Can SMEs benefit from alternative funding sources?
The majority of mid-sized firms believe that alternative finance sources could help them to raise capital, a survey from the UK Bond Network has revealed.
Some 68% of these firms believe it could help their situation while 50% of companies believe it could create new opportunities for business.
Businesses with larger annual turnovers than £1.1 million were found to have a greater appetite for alternative finance, as 94% of them would consider using such a route.
Awareness of alternative funding options was also higher among these firms as 85% of them knew what approaches they could take.
That compares with just 58% of companies below the £1.1m threshold that understand their funding options.
Peer-to-peer finances broke through the £1 billion barrier for the first time in 2014 and this alternative finance space is viewed as increasingly important in the current business climate.
Many smaller firms already have a wide array of options as smaller transactions can be easily processed while mid-sized firms are lagging behind.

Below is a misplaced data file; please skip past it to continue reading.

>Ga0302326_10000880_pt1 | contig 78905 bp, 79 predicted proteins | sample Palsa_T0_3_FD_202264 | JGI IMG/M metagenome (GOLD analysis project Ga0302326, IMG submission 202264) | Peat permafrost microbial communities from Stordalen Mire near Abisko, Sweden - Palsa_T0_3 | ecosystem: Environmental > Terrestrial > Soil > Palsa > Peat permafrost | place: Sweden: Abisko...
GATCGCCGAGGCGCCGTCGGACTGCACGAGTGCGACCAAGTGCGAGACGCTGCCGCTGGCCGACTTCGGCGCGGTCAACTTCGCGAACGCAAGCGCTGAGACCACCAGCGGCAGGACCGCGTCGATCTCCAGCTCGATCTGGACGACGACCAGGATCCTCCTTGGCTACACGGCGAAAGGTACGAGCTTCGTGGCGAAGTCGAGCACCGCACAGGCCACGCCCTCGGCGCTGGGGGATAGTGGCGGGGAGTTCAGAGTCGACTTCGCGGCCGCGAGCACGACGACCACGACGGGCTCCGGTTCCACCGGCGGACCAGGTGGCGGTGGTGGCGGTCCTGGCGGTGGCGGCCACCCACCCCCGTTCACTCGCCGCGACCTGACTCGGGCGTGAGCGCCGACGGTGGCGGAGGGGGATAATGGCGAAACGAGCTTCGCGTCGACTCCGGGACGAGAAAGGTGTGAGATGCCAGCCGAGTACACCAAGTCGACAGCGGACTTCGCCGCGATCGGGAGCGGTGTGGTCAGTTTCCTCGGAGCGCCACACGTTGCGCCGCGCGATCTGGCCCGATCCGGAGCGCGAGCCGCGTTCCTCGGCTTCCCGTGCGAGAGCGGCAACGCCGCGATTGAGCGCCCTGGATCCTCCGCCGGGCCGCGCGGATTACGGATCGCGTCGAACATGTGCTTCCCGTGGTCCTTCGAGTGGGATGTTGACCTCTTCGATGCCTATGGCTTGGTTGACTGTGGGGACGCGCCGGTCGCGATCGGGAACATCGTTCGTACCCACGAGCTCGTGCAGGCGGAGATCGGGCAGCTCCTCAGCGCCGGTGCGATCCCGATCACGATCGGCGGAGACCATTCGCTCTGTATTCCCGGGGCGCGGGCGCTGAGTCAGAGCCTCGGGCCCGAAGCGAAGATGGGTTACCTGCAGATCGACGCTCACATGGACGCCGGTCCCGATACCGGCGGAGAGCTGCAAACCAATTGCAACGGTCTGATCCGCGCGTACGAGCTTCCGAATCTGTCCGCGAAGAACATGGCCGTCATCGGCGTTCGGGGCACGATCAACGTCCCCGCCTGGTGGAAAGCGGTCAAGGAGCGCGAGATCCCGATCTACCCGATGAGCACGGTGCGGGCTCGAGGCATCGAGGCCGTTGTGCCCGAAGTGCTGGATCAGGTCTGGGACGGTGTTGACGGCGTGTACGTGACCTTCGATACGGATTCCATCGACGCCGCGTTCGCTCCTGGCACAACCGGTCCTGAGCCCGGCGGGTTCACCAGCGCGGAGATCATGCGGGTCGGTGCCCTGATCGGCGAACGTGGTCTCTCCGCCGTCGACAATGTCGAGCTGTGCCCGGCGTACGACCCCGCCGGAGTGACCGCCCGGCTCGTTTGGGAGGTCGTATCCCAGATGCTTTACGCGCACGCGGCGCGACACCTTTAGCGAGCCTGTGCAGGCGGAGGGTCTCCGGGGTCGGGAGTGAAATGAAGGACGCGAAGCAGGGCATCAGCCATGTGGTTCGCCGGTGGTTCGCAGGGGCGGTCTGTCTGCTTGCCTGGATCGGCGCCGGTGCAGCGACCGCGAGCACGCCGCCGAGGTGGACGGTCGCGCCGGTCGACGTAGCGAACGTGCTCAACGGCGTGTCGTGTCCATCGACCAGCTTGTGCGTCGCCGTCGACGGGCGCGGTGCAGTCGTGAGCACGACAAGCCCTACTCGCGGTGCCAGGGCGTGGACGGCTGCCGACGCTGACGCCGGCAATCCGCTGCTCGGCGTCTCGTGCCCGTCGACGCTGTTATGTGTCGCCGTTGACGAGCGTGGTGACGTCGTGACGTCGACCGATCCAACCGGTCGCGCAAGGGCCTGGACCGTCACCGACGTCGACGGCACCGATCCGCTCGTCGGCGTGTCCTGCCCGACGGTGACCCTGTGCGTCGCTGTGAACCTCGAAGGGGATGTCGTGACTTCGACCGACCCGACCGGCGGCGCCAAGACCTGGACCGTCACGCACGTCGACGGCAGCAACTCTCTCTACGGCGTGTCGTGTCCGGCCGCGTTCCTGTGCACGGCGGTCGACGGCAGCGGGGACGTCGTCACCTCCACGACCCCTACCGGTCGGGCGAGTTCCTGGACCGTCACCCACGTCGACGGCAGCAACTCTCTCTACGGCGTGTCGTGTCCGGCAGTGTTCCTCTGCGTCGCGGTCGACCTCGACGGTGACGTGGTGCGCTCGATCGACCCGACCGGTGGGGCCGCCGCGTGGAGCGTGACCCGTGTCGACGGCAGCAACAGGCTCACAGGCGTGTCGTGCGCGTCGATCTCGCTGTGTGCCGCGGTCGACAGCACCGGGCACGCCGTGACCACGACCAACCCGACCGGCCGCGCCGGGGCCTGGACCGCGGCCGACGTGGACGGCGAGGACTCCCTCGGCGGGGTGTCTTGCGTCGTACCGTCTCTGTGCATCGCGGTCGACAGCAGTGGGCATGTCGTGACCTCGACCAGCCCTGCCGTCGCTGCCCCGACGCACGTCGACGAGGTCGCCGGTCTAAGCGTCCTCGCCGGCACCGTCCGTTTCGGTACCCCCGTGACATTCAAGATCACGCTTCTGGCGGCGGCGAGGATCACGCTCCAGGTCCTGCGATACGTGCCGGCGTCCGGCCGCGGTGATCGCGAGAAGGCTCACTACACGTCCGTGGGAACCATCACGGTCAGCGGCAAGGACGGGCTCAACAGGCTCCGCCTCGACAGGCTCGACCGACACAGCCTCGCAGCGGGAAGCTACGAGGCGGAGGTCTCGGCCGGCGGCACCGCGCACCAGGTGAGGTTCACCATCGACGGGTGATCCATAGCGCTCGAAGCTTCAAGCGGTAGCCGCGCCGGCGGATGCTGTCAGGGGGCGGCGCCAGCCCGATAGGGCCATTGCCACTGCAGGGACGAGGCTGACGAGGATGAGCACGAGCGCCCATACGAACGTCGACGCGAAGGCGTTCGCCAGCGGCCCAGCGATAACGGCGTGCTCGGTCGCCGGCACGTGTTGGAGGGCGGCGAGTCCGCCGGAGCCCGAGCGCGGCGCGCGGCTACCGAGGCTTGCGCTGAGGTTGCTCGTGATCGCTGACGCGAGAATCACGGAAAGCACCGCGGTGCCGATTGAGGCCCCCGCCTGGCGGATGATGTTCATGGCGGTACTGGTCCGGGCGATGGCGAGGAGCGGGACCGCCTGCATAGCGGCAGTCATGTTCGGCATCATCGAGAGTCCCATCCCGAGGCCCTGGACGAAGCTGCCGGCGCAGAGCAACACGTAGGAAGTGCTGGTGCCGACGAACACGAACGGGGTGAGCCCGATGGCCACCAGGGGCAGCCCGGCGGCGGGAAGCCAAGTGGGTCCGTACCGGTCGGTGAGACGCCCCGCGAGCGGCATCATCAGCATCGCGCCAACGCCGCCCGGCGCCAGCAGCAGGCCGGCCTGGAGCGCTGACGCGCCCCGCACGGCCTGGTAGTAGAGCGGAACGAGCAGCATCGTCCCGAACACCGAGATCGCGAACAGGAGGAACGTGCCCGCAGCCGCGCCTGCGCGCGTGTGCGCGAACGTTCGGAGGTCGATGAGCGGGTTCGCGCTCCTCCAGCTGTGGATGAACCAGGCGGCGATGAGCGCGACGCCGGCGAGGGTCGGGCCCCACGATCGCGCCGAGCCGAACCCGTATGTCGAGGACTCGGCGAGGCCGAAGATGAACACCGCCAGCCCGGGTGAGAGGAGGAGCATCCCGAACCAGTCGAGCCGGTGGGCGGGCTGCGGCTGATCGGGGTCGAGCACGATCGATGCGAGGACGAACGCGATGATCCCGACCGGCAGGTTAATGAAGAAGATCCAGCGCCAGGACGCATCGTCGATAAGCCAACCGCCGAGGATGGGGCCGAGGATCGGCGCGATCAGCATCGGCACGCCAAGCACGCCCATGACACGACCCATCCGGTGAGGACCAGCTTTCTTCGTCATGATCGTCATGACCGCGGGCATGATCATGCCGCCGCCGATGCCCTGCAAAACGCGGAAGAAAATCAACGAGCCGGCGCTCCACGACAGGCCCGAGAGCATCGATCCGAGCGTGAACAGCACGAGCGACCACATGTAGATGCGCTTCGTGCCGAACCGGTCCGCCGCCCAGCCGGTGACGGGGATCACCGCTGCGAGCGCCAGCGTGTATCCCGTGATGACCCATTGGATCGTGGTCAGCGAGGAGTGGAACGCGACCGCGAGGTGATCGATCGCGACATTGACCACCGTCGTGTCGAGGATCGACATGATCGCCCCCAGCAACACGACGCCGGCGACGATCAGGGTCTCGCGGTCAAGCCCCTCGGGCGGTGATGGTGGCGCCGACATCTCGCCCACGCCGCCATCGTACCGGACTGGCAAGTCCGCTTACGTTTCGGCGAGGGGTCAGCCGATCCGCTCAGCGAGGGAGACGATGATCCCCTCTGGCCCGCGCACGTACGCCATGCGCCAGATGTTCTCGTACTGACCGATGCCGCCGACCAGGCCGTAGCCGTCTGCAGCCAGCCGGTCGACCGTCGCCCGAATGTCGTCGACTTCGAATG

It means plenty of opportunities exist for funding for many companies, especially as alternative finance has become more mainstream.
Such options can provide businesses in need of finance with a faster solution to those that are available with traditional finance providers such as banks.
The decision making process for business funding can often take some time to conclude, so other means can help businesses to get ahead of their competition.
Such financial approaches also tend to be highly flexible and relatively simple to access, making them appear popular in the eyes of businesses.
Careful management of business finances at any level is required to ensure that operations go smoothly – especially in the early days of a company when money is often not readily available.
Streamlining business processing can also help to cut unnecessary spending and any firms with financial concerns are advised to contact insolvency practitioners for advice.
This should provide at least one set of options should a company’s financial situation make the continuation of trading a difficult process.
By Phil Smith